While the object is in the left hand, a person cannot access verbal information on the left side of the brain without a functioning corpus callosum. Apraxia can also be caused by the patient’s difficulty in using the left hand to execute verbal commands. If the patient is unable to respond to verbal commands using the left hand, then this is a form of apraxia.

When a patient is blindfolded, they may ask for the name of the object using the right hand, which sends information to the left hand, compensating for the left hand’s shortcomings in touch recognition and left-hand apraxia. This provides access to the patient’s dominant verbal bank.

The patient may use his left hand in addition to the right hand when hearing the name of an object. This could be due to the fact that auditory information is processed by both hemispheres. Split-brain patients seem to experience other complications as a result of the diffuse way sounds and smells are processed across the brain. It is not uncommon for patients to be unable to identify odors in their right nostril, but they can identify the source with their left hand. Patients with chronic disconnection may be able to improve their symptoms over time.

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Memory relates to the right hemisphere and the left hemisphere differently. It is the right hemisphere that makes it easier for someone to recognize objects and faces, recall information that has been previously learned, or recall visual images that have already been viewed.

However, the left hemisphere was more prone to memory confusion than the right hemisphere, even though that hemisphere is better at language production, language manipulation, and semantic priming. Individuals with callosotomies tend to be more confused about information they already know and information that they have only inferred because memory is divided between two major systems.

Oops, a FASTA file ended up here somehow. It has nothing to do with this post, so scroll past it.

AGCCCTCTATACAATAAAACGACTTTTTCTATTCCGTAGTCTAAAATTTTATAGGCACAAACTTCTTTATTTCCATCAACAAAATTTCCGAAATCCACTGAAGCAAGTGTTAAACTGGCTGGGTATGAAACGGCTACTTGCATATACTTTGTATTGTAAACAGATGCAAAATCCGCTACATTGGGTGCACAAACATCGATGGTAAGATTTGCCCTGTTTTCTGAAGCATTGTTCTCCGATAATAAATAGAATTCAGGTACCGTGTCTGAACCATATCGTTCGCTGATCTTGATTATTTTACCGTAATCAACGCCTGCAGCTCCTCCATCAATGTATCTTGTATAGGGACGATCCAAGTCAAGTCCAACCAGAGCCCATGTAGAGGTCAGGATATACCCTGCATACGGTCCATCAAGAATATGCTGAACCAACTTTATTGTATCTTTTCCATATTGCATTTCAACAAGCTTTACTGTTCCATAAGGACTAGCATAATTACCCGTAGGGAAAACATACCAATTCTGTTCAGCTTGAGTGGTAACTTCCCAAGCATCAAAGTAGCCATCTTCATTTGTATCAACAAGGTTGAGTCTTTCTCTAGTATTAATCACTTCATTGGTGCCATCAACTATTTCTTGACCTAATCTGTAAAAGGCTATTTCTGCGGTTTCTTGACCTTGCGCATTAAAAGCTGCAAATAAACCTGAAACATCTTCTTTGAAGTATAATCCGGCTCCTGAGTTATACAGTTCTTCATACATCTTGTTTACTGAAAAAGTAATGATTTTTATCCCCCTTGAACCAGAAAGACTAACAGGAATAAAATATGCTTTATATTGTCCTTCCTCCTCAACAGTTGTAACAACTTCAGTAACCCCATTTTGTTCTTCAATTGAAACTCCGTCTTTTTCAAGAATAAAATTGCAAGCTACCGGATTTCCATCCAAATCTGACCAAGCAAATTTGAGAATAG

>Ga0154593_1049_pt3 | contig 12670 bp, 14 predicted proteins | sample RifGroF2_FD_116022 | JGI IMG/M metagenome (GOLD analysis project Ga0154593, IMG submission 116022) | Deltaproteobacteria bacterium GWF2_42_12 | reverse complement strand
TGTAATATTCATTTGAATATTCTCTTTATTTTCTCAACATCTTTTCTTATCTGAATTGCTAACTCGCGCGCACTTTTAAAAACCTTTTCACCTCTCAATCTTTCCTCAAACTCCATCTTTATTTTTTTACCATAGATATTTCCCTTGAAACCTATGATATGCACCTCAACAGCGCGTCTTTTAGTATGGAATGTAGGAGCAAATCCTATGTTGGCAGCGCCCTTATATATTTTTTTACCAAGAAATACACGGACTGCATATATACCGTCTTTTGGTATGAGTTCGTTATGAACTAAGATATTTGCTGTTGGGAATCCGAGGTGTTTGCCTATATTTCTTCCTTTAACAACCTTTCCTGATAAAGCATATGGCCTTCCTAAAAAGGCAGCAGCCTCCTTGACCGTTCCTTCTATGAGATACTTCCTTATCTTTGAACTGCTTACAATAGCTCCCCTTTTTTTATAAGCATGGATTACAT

Memory performance in split-brained patients is generally low, but better than that of amnesic patients, indicating that forebrain commissures play an important role in the formation of some types of memory. Based on standardized free-field tests, posterior callosal sections containing hippocampal commissures can result in mild memory deficits.

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Although separated hemispheres are processing the same information in two independent streams, often differently and occasionally in conflict with one another, split-brained patients generally behave coherently, purposefully, and consistently. Response modes determine which hemisphere controls behavior when two hemispheres are exposed simultaneously to competing stimuli.

Split-brained patients often look like healthy adults. A compensatory phenomenon occurs; split-brained patients learn to overcome their interhemispheric transfer deficits through a variety of strategies.

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Researchers have confirmed the existence of two separate attentional systems in each hemisphere by examining covert orienting of attention using the Posner paradigm. According to modified versions of spatial relations and location tests, the right hemisphere performed better than the left hemisphere, while the left hemisphere performed better with object-based tasks.

Researchers found that the right and left hemispheres are differentially specialized for different aspects of mental imagery: the right hemisphere is better at mental rotation, while the left hemisphere is better at generating imagery. Interestingly, the right hemisphere showed a greater focus on landmarks and scenes while the left hemisphere was more preoccupied with examples of categories.